Moving Forward with Mindset AND Grit

 In preparation for this week’s blog post, I found myself reflecting back on a previous blog post I’d written called “Moving Forward with Mindset“. This blog post, written at the end of my first graduate class, summarized both my experiences with and expectations for using mindset in my classroom and my life. It provided a direct link to my Growth Mindset Plan, which provided a more detailed account of my understanding of the growth mindset and its meaning in my life. As I reread the post, I couldn’t help but smile at my bold assertion that mindset would “continue to shape my approach to instruction and beliefs about learning.”

In so many ways, this has assertion has become my reality. Not only are the classes we are taking helping me to use my mistakes as a starting point for more intensive, interactive, and authentic learning, but the concept of growth mindset has reshaped my whole approach to helping the learners in my classroom. However, there are some areas where I have found that my original thoughts have evolved. In my original plan, I noted that the third stage of my plan involved using a “growth mindset” voice. By this, I meant that we should learn to speak in growth-mindset terms to further help the students learn to develop their growth-mindset voice. However, I’ve since come to realize that doing this is simply not enough. The rhetoric is easy enough to master, but it does not guarantee that your students are going to truly act in a manner that shows they embrace and practice a growth mindset. While I still believe that it is important for teachers to model growth-mindset feedback for the students, I believe they also need to model the growth mindset through their actions.

This also leads me to another area where my original Growth Mindset plan has shifted. My fourth step was entitled “A Call to Act!”. In this section, I spoke about the importance of the notion that “actions speak louder than words”. As I’ve continued on my learning journey, I think this has only become more important in my mind. Above all, I think that as educators, we must model grit for our students. If we truly want our students to embrace a growth mindset, grit is essential. We need to model that giving up is not an option and challenges are designed to be difficult to overcome. We need to show students that no matter what obstacles are faced, learning is a part of every failure. Finally, we need to show our learners that true grit is essential to success.

This year, as I work to implement my plan for an “Innovation Station” at my school, having a growth mindset is going to be monumentally important. Not only do I find myself in a brand new teaching role, but I’m creating a brand new curriculum. I need to remember how much trial and error are going to help me learn, and I need to remember to be kind to myself along the process.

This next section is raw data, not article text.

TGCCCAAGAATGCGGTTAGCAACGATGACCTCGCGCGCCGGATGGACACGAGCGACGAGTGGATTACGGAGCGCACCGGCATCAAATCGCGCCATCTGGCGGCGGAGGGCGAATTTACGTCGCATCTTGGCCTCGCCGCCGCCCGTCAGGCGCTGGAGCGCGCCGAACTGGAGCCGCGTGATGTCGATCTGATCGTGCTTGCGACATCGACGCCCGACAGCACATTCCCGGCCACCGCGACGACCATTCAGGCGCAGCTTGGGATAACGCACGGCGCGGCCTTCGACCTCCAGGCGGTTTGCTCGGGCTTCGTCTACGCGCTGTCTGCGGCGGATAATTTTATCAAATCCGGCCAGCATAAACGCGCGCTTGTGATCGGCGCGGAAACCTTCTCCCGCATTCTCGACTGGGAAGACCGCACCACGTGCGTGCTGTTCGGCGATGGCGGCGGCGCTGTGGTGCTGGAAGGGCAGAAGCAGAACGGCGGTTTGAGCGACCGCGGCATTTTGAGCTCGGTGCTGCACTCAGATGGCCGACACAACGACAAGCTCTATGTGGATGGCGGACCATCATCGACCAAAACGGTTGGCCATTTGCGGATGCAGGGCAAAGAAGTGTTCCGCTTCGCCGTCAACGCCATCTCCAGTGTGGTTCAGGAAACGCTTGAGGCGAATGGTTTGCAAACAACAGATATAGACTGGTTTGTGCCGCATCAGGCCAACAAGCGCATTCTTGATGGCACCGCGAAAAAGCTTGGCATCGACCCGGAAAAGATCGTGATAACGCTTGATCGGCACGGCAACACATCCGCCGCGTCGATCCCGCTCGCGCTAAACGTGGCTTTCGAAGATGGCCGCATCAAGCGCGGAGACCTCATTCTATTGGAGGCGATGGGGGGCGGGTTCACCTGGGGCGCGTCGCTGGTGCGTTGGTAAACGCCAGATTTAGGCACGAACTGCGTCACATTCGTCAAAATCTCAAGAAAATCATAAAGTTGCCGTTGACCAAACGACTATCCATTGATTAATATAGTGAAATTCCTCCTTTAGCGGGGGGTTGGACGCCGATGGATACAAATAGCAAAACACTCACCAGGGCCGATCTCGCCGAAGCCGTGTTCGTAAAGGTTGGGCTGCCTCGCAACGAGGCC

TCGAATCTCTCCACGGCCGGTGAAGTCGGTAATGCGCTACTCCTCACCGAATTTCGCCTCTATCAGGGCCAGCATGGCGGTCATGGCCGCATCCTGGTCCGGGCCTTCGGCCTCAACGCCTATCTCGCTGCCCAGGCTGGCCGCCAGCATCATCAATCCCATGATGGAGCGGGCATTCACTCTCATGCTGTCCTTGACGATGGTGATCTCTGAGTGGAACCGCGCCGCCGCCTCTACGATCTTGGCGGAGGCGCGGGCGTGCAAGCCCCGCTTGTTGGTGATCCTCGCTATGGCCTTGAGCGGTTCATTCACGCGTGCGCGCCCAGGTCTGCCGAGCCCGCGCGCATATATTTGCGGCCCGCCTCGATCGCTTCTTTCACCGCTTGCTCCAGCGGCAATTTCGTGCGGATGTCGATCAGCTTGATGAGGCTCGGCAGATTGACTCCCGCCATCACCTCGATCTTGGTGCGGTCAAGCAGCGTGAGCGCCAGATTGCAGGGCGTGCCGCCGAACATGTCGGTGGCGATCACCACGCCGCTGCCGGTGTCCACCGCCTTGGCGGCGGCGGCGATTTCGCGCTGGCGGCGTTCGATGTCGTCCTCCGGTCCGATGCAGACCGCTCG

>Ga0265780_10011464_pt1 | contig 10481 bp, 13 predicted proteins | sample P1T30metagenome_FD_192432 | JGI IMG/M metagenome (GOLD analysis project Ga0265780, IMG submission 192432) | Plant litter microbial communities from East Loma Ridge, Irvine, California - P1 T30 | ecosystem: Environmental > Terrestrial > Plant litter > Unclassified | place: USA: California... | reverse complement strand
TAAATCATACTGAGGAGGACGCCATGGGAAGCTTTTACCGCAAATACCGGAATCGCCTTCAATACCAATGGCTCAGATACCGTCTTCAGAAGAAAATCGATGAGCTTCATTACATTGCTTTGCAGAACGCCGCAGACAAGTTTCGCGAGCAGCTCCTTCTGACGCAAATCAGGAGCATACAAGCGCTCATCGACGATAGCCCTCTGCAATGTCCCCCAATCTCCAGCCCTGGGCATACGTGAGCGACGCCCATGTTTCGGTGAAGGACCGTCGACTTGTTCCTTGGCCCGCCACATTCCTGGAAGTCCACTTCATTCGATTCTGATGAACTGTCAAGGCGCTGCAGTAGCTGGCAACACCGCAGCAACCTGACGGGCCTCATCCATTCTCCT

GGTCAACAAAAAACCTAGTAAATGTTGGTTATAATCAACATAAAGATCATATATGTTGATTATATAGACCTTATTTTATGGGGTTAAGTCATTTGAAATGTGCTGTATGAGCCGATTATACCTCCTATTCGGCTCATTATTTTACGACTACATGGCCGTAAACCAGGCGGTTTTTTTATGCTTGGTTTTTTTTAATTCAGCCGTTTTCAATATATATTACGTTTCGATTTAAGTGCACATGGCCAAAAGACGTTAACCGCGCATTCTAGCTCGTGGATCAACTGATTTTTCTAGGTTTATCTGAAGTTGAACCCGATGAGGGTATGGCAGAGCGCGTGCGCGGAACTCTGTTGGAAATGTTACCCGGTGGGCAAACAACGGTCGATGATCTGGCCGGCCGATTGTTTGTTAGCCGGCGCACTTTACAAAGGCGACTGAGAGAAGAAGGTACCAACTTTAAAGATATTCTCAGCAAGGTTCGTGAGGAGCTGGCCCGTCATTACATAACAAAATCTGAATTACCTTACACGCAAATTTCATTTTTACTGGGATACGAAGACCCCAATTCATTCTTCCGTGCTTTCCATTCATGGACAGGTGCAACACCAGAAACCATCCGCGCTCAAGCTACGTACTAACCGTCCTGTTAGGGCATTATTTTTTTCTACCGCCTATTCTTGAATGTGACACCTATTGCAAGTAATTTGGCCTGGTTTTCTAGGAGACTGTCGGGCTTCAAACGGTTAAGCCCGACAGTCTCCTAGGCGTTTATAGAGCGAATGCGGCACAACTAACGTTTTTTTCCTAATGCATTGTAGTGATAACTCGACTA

I truly feel that this change is the opportunity of a lifetime. It has allowed me truly focus on my learning philosophy. I am working hard to create a significant learning environment that provides my students with opportunities for choice and voice. Through hands-on activities, they are making sense of the world around them and solving problems that are relevant to their own lives. My learning environment is designed to create personalized learning experiences that allow my students to take control of their education through blended learning and our school makerspace.

As I’ve focused on learning, I’ve found myself thinking deeply about what I truly want my learners to be able to do. By establishing my learning outcomes first, I have been able to determine authentic assessments and learning activities that truly showcase student ability. By working backward and using the “Understanding By Design” template, I feel confident that I’m planning units that will help my students grow in a meaningful way.

I’m looking forward to putting the concepts and ideas I’ve learned in this course together to make my Innovation plan come to life. It is my hope that by being transparent with my school about this journey, others will be inspired to start their own. In the immortal words of my favorite New Jersey resident, Bruce Springsteen, “You can’t start a fire without a spark.”

Dweck, C.  Mindset: The new psychology of success.
            New York, NY: Random House.
Gerstein, J. (2016, September 4). Is “have a growth mindset” the new
           “just say no”? Retrieved from https://usergeneratededucation.
Harapnuik, D. (2013, April 5). Fixed vs growth mindset =
             print vs digital information age [blog post]Retrieved
             from http://www.harapnuik.org/?p=3627
Kohn, A. (2015, August 16). The “mindset” mindset: What we miss by focusing on
        kids attitudes. Retrieved from https://www.alfiekohn.org/article/mindset/
Springsteen, B. (1984). Dancing in the dark http://file. New York, NY:
             Columbia Records.
TeachThoughtStaff. (2018, September 21). 25 simple ways to develop a
             growth mindset [visual image].  Retrieved from

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